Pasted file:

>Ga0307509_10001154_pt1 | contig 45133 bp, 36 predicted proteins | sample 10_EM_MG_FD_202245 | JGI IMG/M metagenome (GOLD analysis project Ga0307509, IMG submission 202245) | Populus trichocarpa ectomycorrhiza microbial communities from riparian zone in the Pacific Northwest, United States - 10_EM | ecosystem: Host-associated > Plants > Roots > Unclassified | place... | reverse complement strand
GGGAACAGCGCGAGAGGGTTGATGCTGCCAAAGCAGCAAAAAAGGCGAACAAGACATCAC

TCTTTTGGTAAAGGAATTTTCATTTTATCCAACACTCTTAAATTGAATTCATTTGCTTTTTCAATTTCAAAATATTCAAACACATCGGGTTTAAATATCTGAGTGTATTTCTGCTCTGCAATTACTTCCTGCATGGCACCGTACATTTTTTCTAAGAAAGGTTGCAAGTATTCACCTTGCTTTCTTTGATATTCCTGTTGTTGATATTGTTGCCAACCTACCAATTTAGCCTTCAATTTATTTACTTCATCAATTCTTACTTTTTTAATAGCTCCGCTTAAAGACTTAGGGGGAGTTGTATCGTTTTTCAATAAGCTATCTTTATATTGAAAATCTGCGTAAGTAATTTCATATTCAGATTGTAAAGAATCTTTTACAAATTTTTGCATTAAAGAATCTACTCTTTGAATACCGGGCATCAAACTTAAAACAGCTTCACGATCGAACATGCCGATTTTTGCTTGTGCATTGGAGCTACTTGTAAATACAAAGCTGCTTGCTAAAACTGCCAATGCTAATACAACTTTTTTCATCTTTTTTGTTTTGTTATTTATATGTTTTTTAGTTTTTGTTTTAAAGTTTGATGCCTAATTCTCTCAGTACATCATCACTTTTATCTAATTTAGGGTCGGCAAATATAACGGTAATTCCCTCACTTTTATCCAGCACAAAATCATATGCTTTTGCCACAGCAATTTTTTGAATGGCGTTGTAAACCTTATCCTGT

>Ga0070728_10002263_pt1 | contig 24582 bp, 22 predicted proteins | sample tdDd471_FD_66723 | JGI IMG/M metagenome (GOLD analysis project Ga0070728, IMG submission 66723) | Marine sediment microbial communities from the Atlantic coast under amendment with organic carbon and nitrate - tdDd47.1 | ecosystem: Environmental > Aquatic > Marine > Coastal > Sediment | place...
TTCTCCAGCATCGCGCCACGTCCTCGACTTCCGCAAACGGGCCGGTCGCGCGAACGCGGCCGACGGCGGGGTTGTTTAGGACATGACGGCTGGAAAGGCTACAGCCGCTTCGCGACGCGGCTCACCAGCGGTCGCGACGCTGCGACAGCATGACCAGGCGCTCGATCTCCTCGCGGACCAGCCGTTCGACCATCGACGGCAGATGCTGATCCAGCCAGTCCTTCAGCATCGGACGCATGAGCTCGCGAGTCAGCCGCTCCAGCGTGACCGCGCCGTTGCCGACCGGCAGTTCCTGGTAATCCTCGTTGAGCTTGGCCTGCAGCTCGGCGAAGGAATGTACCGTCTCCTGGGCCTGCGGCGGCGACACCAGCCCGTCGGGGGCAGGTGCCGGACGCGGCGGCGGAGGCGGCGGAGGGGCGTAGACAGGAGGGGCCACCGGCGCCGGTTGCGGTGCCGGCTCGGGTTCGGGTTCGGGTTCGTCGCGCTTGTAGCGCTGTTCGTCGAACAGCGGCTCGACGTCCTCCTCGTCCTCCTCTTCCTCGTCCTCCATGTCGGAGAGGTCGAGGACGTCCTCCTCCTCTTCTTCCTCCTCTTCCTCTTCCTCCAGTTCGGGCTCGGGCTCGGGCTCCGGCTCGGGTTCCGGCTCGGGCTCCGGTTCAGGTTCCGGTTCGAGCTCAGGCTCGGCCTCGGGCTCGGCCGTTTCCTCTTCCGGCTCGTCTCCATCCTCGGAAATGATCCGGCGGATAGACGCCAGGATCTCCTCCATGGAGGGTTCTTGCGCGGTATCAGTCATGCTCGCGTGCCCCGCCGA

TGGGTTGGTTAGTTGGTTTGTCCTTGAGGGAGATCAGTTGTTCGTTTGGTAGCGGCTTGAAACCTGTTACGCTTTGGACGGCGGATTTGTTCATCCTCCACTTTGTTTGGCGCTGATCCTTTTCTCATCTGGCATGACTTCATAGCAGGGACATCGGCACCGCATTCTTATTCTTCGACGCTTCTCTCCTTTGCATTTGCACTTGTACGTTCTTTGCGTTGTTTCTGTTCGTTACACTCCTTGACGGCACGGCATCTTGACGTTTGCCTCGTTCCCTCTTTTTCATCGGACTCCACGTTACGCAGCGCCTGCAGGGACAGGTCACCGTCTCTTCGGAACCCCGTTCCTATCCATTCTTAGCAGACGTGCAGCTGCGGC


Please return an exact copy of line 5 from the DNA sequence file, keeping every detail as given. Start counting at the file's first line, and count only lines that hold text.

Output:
TTCTCCAGCATCGCGCCACGTCCTCGACTTCCGCAAACGGGCCGGTCGCGCGAACGCGGCCGACGGCGGGGTTGTTTAGGACATGACGGCTGGAAAGGCTACAGCCGCTTCGCGACGCGGCTCACCAGCGGTCGCGACGCTGCGACAGCATGACCAGGCGCTCGATCTCCTCGCGGACCAGCCGTTCGACCATCGACGGCAGATGCTGATCCAGCCAGTCCTTCAGCATCGGACGCATGAGCTCGCGAGTCAGCCGCTCCAGCGTGACCGCGCCGTTGCCGACCGGCAGTTCCTGGTAATCCTCGTTGAGCTTGGCCTGCAGCTCGGCGAAGGAATGTACCGTCTCCTGGGCCTGCGGCGGCGACACCAGCCCGTCGGGGGCAGGTGCCGGACGCGGCGGCGGAGGCGGCGGAGGGGCGTAGACAGGAGGGGCCACCGGCGCCGGTTGCGGTGCCGGCTCGGGTTCGGGTTCGGGTTCGTCGCGCTTGTAGCGCTGTTCGTCGAACAGCGGCTCGACGTCCTCCTCGTCCTCCTCTTCCTCGTCCTCCATGTCGGAGAGGTCGAGGACGTCCTCCTCCTCTTCTTCCTCCTCTTCCTCTTCCTCCAGTTCGGGCTCGGGCTCGGGCTCCGGCTCGGGTTCCGGCTCGGGCTCCGGTTCAGGTTCCGGTTCGAGCTCAGGCTCGGCCTCGGGCTCGGCCGTTTCCTCTTCCGGCTCGTCTCCATCCTCGGAAATGATCCGGCGGATAGACGCCAGGATCTCCTCCATGGAGGGTTCTTGCGCGGTATCAGTCATGCTCGCGTGCCCCGCCGA